The serious experimentation with telescopically sighted rifles began in the mid 1920s.Initial experimentation began by mounting commercial scopes then military contracted optics upon the m/91 Dragoon.The use of snipers to tie down enemy troop concentrations was not lost on the Soviets in their brief experiences in the First World War.
The Soviet Union took the task of telescopically aimed riflemen very seriously early on.
So orders were placed for several different optical sights from makers such as Zeiss, Busch, Hensoldt and Voightlander to name a few.
The purpose of these scopes was to conduct trials with various mounting systems provided.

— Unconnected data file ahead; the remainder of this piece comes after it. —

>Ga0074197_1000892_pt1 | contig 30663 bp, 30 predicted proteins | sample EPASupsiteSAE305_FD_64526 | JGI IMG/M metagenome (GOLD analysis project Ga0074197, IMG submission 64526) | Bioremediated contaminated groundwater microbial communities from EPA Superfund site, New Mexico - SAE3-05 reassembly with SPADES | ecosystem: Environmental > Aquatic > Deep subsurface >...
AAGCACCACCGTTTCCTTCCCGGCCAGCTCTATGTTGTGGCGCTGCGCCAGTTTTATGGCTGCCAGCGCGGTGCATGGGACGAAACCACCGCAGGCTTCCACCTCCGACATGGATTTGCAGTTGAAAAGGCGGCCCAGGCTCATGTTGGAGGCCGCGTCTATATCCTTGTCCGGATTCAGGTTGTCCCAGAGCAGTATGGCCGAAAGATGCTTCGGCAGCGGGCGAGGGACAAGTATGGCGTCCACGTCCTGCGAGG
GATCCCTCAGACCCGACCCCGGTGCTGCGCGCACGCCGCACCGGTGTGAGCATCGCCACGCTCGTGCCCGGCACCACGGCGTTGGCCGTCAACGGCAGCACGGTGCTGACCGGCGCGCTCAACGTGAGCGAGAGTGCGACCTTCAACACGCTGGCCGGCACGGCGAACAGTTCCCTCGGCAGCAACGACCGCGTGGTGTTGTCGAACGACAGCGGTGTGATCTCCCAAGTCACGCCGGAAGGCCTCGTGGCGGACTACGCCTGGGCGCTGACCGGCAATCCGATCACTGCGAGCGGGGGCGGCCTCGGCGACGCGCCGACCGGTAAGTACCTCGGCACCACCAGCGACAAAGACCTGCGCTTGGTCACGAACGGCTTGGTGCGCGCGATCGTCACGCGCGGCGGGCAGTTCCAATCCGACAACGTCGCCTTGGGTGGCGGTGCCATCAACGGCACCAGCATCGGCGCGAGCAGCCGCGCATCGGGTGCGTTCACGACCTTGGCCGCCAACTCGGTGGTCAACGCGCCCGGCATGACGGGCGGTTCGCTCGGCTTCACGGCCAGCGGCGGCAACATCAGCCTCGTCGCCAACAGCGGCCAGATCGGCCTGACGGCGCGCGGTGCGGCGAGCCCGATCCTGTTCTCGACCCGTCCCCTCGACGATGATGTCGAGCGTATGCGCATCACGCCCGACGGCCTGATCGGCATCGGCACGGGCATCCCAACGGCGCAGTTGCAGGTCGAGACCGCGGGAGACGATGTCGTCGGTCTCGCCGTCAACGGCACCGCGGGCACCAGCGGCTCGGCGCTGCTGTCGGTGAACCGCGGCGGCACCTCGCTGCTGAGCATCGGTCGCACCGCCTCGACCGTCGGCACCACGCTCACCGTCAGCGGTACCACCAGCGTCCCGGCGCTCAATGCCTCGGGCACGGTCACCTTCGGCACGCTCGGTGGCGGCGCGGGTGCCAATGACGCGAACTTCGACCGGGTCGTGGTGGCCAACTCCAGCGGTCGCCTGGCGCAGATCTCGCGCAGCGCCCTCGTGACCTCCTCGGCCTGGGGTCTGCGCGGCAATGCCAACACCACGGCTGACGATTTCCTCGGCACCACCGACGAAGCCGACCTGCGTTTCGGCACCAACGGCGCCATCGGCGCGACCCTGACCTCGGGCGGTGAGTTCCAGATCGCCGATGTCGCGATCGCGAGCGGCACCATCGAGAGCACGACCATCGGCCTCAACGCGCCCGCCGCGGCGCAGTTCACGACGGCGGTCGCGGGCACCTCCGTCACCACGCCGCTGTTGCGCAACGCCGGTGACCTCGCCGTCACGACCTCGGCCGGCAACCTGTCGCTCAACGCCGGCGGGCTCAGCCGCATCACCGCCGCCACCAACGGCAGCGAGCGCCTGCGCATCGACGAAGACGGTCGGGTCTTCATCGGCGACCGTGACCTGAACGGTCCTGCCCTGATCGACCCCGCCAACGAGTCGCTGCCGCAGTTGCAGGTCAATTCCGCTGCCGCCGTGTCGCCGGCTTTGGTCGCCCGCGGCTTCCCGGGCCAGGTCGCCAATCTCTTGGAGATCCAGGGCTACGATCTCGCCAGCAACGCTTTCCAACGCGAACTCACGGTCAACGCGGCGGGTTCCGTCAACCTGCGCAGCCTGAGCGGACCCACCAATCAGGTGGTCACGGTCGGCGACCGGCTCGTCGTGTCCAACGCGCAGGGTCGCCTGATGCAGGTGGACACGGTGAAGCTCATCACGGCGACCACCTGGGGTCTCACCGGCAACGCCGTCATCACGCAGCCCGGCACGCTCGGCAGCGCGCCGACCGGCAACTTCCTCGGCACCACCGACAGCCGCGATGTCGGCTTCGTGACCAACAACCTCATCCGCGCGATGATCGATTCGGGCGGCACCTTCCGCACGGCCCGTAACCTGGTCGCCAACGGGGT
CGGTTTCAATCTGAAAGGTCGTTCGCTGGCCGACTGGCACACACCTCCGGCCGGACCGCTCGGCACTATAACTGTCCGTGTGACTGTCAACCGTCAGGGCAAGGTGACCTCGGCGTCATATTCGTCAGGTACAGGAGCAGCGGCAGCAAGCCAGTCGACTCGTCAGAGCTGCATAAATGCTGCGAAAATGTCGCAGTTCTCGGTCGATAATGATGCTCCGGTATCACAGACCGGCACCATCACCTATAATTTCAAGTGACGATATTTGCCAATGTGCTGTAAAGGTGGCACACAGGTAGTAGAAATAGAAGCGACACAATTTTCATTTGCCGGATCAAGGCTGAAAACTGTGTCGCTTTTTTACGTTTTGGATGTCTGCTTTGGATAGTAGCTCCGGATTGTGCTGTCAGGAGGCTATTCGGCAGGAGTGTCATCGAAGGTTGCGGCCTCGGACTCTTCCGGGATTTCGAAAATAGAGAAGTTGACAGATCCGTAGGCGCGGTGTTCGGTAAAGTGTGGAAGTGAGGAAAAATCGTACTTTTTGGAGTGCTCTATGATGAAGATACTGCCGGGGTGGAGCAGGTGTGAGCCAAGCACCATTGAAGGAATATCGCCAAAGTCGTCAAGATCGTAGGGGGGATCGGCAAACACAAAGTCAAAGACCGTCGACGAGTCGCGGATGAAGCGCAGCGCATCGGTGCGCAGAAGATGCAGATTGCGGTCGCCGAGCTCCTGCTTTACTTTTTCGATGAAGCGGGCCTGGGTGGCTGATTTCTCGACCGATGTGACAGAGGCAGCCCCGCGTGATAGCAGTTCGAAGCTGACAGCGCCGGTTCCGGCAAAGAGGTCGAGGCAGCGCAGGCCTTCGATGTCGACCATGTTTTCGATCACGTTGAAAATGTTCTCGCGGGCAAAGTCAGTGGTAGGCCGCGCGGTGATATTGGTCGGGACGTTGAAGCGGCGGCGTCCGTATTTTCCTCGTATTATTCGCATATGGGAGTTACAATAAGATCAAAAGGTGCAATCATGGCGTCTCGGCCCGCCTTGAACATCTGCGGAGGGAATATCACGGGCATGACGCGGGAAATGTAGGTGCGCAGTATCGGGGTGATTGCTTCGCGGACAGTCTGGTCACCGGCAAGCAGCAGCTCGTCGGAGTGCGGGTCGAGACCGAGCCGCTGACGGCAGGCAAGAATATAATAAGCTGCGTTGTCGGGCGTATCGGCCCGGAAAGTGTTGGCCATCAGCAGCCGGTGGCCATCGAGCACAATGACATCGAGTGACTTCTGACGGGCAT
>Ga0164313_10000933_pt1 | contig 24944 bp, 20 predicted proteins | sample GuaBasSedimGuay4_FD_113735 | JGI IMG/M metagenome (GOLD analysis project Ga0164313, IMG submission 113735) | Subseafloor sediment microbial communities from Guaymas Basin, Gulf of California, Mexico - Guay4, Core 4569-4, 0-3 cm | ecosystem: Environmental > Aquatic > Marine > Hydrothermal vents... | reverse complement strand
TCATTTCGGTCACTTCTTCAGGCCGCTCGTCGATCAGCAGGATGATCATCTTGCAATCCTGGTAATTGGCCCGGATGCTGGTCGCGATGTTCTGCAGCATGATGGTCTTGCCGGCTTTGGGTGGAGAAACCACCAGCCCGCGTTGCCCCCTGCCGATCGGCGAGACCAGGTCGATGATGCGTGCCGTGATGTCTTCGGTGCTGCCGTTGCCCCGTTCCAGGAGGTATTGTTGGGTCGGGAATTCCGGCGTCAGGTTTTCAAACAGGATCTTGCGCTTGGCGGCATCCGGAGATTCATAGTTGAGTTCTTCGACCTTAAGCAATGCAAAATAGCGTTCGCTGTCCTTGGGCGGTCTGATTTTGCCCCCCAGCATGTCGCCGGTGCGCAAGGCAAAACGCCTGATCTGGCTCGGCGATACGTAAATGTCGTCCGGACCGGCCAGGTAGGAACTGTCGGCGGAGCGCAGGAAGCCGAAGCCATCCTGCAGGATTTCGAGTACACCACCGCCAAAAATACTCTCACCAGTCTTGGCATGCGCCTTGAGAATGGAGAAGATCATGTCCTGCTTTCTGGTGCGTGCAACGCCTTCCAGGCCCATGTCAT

This system used a large thumb screw that was attached to the base by use of a small chain attached to the front of the mount and to the thumb screw itself so it would not be lost.
This system was used on rifles assembled at the "Dynamo" shooting facility run by the NKVD at the time and became known as the D-2 system.
In a defensive position, as the Soviets found themselves so often in the early portion of Operation Barbarosa, the sniper served as an observer to enemy movements.